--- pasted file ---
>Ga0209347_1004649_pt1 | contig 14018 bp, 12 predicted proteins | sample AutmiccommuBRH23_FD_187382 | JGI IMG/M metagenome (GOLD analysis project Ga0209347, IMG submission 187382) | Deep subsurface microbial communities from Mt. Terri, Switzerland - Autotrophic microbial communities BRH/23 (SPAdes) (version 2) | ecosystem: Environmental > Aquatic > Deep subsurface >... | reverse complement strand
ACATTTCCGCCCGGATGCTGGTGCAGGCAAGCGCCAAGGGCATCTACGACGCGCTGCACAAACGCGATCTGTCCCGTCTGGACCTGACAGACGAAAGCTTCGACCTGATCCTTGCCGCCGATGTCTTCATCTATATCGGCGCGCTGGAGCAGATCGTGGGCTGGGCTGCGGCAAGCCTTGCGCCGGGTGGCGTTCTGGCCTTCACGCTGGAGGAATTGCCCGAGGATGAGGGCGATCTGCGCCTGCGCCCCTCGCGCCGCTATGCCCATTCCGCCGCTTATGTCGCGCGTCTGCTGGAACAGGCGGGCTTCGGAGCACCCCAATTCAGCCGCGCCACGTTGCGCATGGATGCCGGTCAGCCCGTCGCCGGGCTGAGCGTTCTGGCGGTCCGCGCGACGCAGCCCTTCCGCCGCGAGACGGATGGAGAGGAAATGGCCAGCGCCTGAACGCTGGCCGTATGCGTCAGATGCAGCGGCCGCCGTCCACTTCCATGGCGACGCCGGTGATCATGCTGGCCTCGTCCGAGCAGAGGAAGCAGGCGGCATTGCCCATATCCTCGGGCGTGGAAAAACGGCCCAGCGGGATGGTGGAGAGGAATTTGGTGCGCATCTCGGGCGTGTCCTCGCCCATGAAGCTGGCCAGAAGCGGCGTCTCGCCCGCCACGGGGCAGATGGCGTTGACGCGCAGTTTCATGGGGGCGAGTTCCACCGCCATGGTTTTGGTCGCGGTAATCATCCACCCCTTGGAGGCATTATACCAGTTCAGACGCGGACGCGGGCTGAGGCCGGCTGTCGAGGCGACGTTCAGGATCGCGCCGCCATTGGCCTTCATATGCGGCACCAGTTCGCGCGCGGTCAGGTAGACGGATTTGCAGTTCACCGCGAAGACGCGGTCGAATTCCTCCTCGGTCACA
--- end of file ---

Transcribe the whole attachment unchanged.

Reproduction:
>Ga0209347_1004649_pt1 | contig 14018 bp, 12 predicted proteins | sample AutmiccommuBRH23_FD_187382 | JGI IMG/M metagenome (GOLD analysis project Ga0209347, IMG submission 187382) | Deep subsurface microbial communities from Mt. Terri, Switzerland - Autotrophic microbial communities BRH/23 (SPAdes) (version 2) | ecosystem: Environmental > Aquatic > Deep subsurface >... | reverse complement strand
ACATTTCCGCCCGGATGCTGGTGCAGGCAAGCGCCAAGGGCATCTACGACGCGCTGCACAAACGCGATCTGTCCCGTCTGGACCTGACAGACGAAAGCTTCGACCTGATCCTTGCCGCCGATGTCTTCATCTATATCGGCGCGCTGGAGCAGATCGTGGGCTGGGCTGCGGCAAGCCTTGCGCCGGGTGGCGTTCTGGCCTTCACGCTGGAGGAATTGCCCGAGGATGAGGGCGATCTGCGCCTGCGCCCCTCGCGCCGCTATGCCCATTCCGCCGCTTATGTCGCGCGTCTGCTGGAACAGGCGGGCTTCGGAGCACCCCAATTCAGCCGCGCCACGTTGCGCATGGATGCCGGTCAGCCCGTCGCCGGGCTGAGCGTTCTGGCGGTCCGCGCGACGCAGCCCTTCCGCCGCGAGACGGATGGAGAGGAAATGGCCAGCGCCTGAACGCTGGCCGTATGCGTCAGATGCAGCGGCCGCCGTCCACTTCCATGGCGACGCCGGTGATCATGCTGGCCTCGTCCGAGCAGAGGAAGCAGGCGGCATTGCCCATATCCTCGGGCGTGGAAAAACGGCCCAGCGGGATGGTGGAGAGGAATTTGGTGCGCATCTCGGGCGTGTCCTCGCCCATGAAGCTGGCCAGAAGCGGCGTCTCGCCCGCCACGGGGCAGATGGCGTTGACGCGCAGTTTCATGGGGGCGAGTTCCACCGCCATGGTTTTGGTCGCGGTAATCATCCACCCCTTGGAGGCATTATACCAGTTCAGACGCGGACGCGGGCTGAGGCCGGCTGTCGAGGCGACGTTCAGGATCGCGCCGCCATTGGCCTTCATATGCGGCACCAGTTCGCGCGCGGTCAGGTAGACGGATTTGCAGTTCACCGCGAAGACGCGGTCGAATTCCTCCTCGGTCACA